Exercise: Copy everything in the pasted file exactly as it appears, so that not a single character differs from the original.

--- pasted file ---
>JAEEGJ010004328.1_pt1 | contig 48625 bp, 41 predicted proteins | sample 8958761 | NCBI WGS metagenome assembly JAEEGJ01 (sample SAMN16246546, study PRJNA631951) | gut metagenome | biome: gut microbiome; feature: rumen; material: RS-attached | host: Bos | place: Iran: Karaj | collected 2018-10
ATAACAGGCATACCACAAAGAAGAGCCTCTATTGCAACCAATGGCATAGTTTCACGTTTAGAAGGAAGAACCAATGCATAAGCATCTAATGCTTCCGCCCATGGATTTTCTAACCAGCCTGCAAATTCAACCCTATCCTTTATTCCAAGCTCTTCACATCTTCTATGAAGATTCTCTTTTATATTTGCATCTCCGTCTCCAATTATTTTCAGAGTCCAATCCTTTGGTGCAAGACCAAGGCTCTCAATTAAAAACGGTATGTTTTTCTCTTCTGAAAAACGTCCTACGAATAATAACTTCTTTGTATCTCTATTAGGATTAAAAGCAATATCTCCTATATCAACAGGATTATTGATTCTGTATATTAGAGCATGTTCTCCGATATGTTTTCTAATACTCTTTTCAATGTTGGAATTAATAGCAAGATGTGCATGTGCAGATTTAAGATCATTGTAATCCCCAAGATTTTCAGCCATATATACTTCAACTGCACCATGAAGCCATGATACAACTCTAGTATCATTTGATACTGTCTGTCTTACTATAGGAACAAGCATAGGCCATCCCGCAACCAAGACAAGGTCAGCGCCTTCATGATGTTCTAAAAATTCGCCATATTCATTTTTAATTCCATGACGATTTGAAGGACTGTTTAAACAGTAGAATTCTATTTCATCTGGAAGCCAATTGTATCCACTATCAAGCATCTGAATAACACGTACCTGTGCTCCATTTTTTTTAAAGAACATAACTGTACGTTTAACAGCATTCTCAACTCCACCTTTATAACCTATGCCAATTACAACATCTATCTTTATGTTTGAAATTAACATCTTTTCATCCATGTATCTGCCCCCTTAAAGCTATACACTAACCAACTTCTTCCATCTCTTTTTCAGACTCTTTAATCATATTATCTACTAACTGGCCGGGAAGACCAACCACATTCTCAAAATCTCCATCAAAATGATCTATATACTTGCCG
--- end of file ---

>JAEEGJ010004328.1_pt1 | contig 48625 bp, 41 predicted proteins | sample 8958761 | NCBI WGS metagenome assembly JAEEGJ01 (sample SAMN16246546, study PRJNA631951) | gut metagenome | biome: gut microbiome; feature: rumen; material: RS-attached | host: Bos | place: Iran: Karaj | collected 2018-10
ATAACAGGCATACCACAAAGAAGAGCCTCTATTGCAACCAATGGCATAGTTTCACGTTTAGAAGGAAGAACCAATGCATAAGCATCTAATGCTTCCGCCCATGGATTTTCTAACCAGCCTGCAAATTCAACCCTATCCTTTATTCCAAGCTCTTCACATCTTCTATGAAGATTCTCTTTTATATTTGCATCTCCGTCTCCAATTATTTTCAGAGTCCAATCCTTTGGTGCAAGACCAAGGCTCTCAATTAAAAACGGTATGTTTTTCTCTTCTGAAAAACGTCCTACGAATAATAACTTCTTTGTATCTCTATTAGGATTAAAAGCAATATCTCCTATATCAACAGGATTATTGATTCTGTATATTAGAGCATGTTCTCCGATATGTTTTCTAATACTCTTTTCAATGTTGGAATTAATAGCAAGATGTGCATGTGCAGATTTAAGATCATTGTAATCCCCAAGATTTTCAGCCATATATACTTCAACTGCACCATGAAGCCATGATACAACTCTAGTATCATTTGATACTGTCTGTCTTACTATAGGAACAAGCATAGGCCATCCCGCAACCAAGACAAGGTCAGCGCCTTCATGATGTTCTAAAAATTCGCCATATTCATTTTTAATTCCATGACGATTTGAAGGACTGTTTAAACAGTAGAATTCTATTTCATCTGGAAGCCAATTGTATCCACTATCAAGCATCTGAATAACACGTACCTGTGCTCCATTTTTTTTAAAGAACATAACTGTACGTTTAACAGCATTCTCAACTCCACCTTTATAACCTATGCCAATTACAACATCTATCTTTATGTTTGAAATTAACATCTTTTCATCCATGTATCTGCCCCCTTAAAGCTATACACTAACCAACTTCTTCCATCTCTTTTTCAGACTCTTTAATCATATTATCTACTAACTGGCCGGGAAGACCAACCACATTCTCAAAATCTCCATCAAAATGATCTATATACTTGCCG